Billy Porter says his critics can stay mad, weeks after he was cast as James Baldwin for a new biopic.
The Emmy-winning “Pose” star appeared on the “Tamron Hall Show” on Wednesday to discuss his upcoming role as the author and activist, which he said “just fell into place.”
“He’s one of the first people who I saw who looked like me,” he told Hall, “who represented me in the fullness — Black and queer and present. Unapologetic.”
Byron Allen’s Allen Media Group Motion Pictures announced earlier this month that the “Kinky Boots” actor would star as Baldwin and co-write the upcoming biopic with Dan McCabe. The film will be based on the 1994 book “James Baldwin: A Biography” by David Leeming.
Porter’s casting divided social media. Some Twitter users wrote that the “80 for Brady” star is “gonna kill it” as Baldwin, and others were feeling unsure whether the roles works.
“Hmm … this is either going to be really good or disappointingly inauthentic,” one Twitter user said. “Depends on Billy and the writing. I’m interested to see how it turns out, but I’m a big fan of James Baldwin and slightly terrified at ANYONE portraying him to be honest so… we’ll see”
The buzz around Porter’s casting made it to the “Tamron Hall Show,” where he fired back at social media users doubting his acting abilities.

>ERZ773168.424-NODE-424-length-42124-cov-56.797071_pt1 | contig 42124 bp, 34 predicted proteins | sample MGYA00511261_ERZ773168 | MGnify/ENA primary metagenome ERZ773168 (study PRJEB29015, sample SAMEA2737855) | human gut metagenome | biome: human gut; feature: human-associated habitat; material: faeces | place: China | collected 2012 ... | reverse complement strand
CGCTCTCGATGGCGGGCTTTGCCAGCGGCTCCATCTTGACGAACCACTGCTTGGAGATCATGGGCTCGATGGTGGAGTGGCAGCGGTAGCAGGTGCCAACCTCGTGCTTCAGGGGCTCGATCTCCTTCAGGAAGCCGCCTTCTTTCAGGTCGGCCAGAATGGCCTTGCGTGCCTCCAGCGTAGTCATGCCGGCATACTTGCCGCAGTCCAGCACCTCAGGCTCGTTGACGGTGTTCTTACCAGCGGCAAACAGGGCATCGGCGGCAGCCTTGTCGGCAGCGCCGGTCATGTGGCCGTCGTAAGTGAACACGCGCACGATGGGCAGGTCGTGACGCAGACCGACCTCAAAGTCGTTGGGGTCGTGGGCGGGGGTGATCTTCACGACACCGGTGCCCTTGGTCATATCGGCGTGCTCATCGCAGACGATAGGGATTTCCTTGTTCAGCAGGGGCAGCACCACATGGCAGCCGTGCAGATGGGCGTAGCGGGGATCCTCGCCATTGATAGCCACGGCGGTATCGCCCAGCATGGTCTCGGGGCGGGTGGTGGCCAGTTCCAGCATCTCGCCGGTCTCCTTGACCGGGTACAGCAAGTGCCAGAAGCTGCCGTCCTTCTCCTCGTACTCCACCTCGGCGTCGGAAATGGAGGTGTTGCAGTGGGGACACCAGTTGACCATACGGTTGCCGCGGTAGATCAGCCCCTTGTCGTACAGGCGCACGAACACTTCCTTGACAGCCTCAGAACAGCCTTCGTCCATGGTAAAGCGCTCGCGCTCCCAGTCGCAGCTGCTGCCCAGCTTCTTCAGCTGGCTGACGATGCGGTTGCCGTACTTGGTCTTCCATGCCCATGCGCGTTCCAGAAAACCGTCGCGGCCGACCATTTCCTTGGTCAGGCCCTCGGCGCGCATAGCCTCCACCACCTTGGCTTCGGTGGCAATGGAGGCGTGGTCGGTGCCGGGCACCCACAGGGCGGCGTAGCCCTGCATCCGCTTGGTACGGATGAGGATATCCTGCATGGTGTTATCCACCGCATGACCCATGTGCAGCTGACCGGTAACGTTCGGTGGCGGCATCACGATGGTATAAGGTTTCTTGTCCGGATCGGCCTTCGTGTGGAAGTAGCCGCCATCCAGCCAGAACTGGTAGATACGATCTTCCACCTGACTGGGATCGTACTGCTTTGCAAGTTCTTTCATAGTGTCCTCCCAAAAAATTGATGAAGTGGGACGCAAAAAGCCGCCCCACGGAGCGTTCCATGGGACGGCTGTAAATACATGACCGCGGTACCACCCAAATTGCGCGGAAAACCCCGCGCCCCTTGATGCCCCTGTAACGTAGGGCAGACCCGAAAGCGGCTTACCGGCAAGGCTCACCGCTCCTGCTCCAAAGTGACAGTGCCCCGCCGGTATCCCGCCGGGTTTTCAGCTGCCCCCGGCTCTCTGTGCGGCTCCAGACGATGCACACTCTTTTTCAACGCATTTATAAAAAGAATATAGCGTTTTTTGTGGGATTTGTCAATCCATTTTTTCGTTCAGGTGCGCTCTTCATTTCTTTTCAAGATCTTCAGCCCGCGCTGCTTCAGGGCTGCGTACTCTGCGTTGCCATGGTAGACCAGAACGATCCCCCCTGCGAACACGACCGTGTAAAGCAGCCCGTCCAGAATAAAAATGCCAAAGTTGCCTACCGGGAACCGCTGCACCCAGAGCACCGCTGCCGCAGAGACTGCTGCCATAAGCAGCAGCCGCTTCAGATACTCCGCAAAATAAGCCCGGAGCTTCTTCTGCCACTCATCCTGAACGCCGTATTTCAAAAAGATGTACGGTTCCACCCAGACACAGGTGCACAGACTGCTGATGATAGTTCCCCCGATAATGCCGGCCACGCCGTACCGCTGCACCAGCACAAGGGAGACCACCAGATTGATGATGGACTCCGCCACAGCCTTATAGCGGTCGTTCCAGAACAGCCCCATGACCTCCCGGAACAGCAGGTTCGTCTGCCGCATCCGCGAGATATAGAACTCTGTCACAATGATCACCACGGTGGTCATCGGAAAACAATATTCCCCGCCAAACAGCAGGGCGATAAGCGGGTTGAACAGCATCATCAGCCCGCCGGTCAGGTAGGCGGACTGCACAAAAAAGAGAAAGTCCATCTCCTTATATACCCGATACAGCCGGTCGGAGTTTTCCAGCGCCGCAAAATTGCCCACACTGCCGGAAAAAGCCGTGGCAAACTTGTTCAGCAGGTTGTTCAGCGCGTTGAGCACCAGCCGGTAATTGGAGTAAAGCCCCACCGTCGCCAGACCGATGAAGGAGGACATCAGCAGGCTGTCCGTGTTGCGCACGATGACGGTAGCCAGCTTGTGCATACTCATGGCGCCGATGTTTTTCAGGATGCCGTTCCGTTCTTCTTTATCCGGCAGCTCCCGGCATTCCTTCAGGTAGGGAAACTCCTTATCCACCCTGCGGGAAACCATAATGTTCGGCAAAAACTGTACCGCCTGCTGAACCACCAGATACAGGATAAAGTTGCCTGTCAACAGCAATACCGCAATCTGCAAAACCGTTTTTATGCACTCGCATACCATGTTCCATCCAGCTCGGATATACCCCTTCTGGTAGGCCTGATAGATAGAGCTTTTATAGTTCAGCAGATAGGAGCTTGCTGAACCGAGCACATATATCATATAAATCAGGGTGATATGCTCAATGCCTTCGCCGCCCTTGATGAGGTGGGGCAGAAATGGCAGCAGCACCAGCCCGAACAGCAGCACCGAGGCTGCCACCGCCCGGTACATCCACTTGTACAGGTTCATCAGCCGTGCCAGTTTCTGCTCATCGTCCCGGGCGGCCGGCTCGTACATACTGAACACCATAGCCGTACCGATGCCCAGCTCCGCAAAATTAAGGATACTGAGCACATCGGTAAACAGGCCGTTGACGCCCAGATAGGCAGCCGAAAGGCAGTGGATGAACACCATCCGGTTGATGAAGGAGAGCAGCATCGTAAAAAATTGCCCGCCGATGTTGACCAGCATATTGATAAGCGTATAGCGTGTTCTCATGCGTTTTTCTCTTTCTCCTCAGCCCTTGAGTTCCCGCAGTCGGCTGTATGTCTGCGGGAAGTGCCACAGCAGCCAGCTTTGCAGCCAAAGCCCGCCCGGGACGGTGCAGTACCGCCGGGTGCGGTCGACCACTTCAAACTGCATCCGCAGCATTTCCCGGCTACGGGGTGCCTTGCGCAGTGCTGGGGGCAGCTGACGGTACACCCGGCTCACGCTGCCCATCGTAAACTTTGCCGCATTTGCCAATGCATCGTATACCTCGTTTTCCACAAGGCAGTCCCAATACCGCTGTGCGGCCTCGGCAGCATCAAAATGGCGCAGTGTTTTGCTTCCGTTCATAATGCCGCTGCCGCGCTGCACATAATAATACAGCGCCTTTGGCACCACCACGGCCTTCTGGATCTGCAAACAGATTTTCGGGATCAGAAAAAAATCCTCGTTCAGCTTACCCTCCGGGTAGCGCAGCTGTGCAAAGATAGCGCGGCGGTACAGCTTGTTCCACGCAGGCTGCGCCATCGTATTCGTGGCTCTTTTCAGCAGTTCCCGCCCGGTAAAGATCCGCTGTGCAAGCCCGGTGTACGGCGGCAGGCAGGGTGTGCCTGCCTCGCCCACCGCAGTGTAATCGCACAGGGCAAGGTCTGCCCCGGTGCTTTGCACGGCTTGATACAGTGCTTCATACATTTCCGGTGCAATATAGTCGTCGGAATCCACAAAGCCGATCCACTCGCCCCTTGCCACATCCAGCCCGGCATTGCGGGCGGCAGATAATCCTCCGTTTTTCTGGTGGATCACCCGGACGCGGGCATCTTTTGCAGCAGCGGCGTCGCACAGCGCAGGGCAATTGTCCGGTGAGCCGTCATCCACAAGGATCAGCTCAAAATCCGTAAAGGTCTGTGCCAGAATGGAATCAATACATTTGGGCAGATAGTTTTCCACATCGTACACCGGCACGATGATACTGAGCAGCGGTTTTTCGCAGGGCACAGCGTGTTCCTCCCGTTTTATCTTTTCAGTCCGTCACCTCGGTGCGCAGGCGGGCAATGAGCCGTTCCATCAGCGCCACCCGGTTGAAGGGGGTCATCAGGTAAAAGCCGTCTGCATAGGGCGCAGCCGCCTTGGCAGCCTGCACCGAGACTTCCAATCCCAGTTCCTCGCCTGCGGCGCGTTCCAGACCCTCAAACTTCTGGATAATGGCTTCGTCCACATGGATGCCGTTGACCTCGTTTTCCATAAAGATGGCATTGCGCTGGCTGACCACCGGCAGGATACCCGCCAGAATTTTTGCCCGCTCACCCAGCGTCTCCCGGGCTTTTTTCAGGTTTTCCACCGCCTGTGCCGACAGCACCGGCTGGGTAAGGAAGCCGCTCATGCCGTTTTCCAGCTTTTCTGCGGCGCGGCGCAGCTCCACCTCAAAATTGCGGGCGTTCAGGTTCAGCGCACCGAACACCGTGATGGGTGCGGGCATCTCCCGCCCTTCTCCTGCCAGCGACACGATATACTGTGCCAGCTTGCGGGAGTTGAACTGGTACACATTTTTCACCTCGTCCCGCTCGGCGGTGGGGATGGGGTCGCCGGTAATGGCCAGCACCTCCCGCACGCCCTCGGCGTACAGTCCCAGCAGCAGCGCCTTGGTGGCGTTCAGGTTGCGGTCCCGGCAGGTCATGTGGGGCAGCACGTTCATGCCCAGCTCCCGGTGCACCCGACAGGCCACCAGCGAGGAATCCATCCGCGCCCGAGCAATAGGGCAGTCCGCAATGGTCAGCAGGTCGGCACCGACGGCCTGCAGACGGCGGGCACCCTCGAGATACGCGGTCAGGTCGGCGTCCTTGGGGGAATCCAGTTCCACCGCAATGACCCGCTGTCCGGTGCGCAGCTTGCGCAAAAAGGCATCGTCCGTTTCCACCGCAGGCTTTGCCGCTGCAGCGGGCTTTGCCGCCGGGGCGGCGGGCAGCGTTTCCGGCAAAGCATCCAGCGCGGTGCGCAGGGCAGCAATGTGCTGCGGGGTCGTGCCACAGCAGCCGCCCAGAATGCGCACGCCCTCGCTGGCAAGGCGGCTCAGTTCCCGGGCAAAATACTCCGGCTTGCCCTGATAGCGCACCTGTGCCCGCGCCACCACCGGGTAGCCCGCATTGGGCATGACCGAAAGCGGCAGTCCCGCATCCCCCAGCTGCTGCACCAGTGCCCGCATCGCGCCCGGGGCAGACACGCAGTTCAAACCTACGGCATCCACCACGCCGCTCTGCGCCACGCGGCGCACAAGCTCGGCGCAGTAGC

“The internet has created a space where it’s made people think that their opinion matters at all,” he said. “It doesn’t.”
He continued. “I am 53 years old and I’ve dedicated my life to my art and craft. Question me at your own peril.”
Porter, who just needs an Academy Award to reach the coveted EGOT status, said that haters can “call me whatever you want,” but that the proof of his talent will be in the pudding.
Also vouching for Porter is Byron Allen, who Porter said encouraged him to take on the “Go Tell It on the Mountain” writer.
“Billy Porter is a phenomenally-talented and brilliant person,” Allen told The Times in a statement Friday. “We are one-thousand percent confident in Billy’s ability to portray any role, especially James Baldwin.”
Baldwin was known for his works including “If Beale Street Could Talk,” “Notes of a Native Son” and “Go Tell It on the Mountain,” which spotlighted the Black experience on the cusp of the civil rights movement. He died in 1987 at age 63.
According to Porter, the biopic is still in its early stages with a script in development. Until the film hits the big screen, the “Unprotected” author says all he can do is “focus on the work.”
“People have been doubting me my whole life,” he said. “This ain’t nothing new. It’s OK.”